EU Ministers endorse European research funding to fight poverty-related and neglected tropical diseases

Eoghan Walsh Press Releases

In agreeing their position on the EU’s future research programme for 2021-2027 this week, EU Council of Ministers support R&D funding for HIV & AIDS, TB, malaria and other diseases of poverty, but fail to push for an increase in health research funding.

Brussels, November 26, 2018: EU research ministers, working under the current Austrian Presidency of the EU Council of Ministers has this week agreed a position on the EU’s research programme for 2021-2027, Horizon Europe. Their negotiating position, known as a “partial general approach” (see attached) has included poverty-related and neglected tropical diseases – HIV & AIDS, tuberculosis, malaria, and a range of other diseases – as a focus area for EU health research in the next decade.

“Europe could be at the forefront in the fight against the global diseases burden”

Speaking in Brussels, Jill McArdle from Global Health Advocates said: “it’s encouraging that EU research ministers are agreeing with the European Parliament, on the recommendations of civil society in acknowledging the crucial role that EU investment in the fight against diseases of poverty. Without it, it is hard to see where or how the global health community will be able to develop the necessary drugs and medical treatments that we need to face down this global health challenge.

“It augurs well for the coming negotiations between the Council and the Parliament on the final makeup of Horizon Europe – negotiations that are extremely important for both institutions.”

Absolute increase, relative decline

That is where the good news stops, however. Rejecting a call by the European Parliament on November 20 for an increase in the research budget from 90bn to 120bn, EU research ministers have continued to stand by the budget as originally proposed by the European Commission. In addition, they have agreed with the Commission proposal to increase health research funding from €7.4bn to €7.7bn – which works out as a proportional reduction from 9.7% to 8.2% for health research in the next EU research budget compared its predecessor.

Cecile Vernant Head of EU Office for German development NGO Deutsche Stiftung Weltbevölkerung (DSW) said: “It’s all well and good putting forward ambitious plans and pushing for the EU to be a global R&D leader, but we wish to see these being translated into ambitious funding proposals by EU ministers. This is a particular disappointment for the health sector, where innovation has the potential to produce transformative changes in the quality of life of millions of people around the world. We look forward to more movement on this during the negotiations with the European Parliament.”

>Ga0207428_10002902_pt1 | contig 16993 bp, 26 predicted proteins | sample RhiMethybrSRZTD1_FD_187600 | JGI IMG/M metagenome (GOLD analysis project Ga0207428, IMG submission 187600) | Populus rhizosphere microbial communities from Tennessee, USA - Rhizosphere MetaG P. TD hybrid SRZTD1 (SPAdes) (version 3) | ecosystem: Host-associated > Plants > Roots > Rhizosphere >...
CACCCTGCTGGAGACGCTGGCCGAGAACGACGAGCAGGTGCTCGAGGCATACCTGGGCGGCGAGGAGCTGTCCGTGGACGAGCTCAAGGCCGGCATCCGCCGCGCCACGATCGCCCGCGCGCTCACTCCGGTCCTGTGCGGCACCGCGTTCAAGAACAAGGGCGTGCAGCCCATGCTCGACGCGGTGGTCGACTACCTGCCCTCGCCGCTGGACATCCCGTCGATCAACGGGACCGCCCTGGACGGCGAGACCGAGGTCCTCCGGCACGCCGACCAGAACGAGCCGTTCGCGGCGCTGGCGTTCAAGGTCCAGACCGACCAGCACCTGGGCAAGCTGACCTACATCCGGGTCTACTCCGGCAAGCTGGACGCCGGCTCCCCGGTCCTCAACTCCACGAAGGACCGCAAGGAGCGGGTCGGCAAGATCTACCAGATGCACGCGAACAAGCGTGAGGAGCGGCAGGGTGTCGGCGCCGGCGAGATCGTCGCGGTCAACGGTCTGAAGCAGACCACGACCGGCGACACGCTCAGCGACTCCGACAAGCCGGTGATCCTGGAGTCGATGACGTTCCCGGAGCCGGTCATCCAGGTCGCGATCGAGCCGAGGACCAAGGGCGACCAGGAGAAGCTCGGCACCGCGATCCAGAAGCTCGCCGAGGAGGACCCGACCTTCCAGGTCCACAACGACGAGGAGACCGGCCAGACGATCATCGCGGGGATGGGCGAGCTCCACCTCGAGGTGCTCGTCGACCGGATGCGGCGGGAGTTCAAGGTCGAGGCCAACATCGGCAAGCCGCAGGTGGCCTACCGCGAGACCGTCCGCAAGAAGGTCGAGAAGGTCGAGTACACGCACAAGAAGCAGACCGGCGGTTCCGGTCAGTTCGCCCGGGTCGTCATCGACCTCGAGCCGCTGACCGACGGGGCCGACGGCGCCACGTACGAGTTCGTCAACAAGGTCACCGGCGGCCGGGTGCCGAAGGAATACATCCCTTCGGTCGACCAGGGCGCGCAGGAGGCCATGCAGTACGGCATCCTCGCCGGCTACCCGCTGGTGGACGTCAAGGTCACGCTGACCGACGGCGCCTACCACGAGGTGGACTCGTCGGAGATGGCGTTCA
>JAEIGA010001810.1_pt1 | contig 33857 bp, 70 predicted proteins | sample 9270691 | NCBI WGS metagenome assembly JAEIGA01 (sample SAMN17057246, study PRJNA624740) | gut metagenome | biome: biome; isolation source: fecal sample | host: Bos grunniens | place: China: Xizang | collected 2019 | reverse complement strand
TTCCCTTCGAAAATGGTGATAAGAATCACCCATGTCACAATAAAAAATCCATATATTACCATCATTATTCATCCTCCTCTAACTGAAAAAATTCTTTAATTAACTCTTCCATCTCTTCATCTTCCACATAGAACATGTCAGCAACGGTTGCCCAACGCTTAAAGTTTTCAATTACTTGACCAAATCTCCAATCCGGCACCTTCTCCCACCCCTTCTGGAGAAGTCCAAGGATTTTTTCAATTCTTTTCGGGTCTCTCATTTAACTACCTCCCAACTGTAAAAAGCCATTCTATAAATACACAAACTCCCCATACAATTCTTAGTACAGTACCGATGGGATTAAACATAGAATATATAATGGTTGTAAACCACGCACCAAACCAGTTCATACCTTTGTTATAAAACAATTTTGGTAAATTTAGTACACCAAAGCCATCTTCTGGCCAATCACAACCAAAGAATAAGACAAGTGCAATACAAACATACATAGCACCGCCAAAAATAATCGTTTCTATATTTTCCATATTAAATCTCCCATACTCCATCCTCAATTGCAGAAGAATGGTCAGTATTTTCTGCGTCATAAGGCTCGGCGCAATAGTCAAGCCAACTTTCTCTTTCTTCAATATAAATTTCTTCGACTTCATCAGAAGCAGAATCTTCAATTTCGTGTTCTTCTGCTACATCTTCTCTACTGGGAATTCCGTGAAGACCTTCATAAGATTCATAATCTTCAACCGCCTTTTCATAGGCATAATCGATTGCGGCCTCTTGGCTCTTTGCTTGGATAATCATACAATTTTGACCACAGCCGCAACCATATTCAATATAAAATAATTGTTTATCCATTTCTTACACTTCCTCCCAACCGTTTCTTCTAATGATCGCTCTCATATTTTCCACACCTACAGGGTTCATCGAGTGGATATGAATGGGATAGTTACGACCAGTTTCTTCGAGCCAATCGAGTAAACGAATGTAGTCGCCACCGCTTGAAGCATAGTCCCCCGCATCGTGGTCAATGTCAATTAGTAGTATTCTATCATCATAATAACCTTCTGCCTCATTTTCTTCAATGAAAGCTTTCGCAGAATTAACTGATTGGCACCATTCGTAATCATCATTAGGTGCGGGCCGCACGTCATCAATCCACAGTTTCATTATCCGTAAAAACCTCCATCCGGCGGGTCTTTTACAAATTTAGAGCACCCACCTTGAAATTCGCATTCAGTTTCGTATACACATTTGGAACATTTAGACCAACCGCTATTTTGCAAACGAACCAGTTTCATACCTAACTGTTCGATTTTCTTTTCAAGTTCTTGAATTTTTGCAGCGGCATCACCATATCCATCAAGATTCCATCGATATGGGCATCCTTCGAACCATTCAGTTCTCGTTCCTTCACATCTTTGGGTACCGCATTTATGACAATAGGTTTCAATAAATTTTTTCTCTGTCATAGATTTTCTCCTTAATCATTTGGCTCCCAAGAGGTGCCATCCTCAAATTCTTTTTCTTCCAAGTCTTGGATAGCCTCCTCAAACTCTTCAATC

-ENDS-


Contact:

Eoghan Walsh

Communications Officer, Deutsche Stiftung Weltbevölkerung (DSW)

T: +32 (0) 2 504 90 66 | Mob: +32 (0) 485 399 443

eoghan.walsh@dsw.org | www.dsw.org/

 

Notes to the Editor
  • The European Commission announced its plans for Horizon Europe in June 2018, and has proposed a budget of €94bn to fund EU research programmes for the period 2021-2027. As part of the Horizon Europe proposal, funding has been set aside for what the European Commission calls “global challenges”, of which health is one (other clusters include digital, climate, and natural resources).
  • While the “health challenge” in the ongoing Horizon 2020 programme makes up almost 10% (9.7%) of the overall R&D budget, the European Commission’s proposal for Horizon Europe foresees only 8.2% of the total budget for the health research cluster in the future research framework programme, while increasing funding for other thematic clusters such as “digital and industry”. According to the Commission, some health-related R&D funding will be provided also from other Horizon Europe pillars. Yet the health cluster, in addition to what is currently financed in the Societal Challenge on health under H2020, will also support the development of medical devices,
  • According to the most recent G-Finder report, EU support for poverty-related diseases research dropped by almost 40% to $77m in 2016. The G-finder report attributes this reduction to uneven disbursements by the European Commission to the EU’s main funding instrument in this area, the European and Developing Countries Clinical Trials Partnership (EDCTP). Traditionally, the EU is a strong supporter of PRND R&D and was the second largest public funder worldwide in 2015. More details here.
  • Deutsche Stiftung Weltbevölkerung (DSW) is a global development organisation that focuses on the needs and potential of the largest youth generation in history. We are committed to creating demand for and access to health information, services, supplies, and economic empowerment for youth. We achieve this by engaging in advocacy, capacity development, and reproductive health initiatives, so that young people are empowered to lead healthy and self-determined lives. With our headquarters in Hannover, Germany, DSW operates two liaison offices in Berlin and Brussels, as well as maintaining a strong presence in Ethiopia, Kenya, Tanzania, and Uganda. DSW also advocates for investment in research and innovation to fight poverty-related and neglected tropical diseases.
  • Global Health Advocates is a civil society organisation that advocates for policy change at EU and French level to tackle major health threats, build sustainable health systems and enhance health equity. GHA works towards an EU that puts people’s needs and their health at the core of its health, development and research and innovation policies.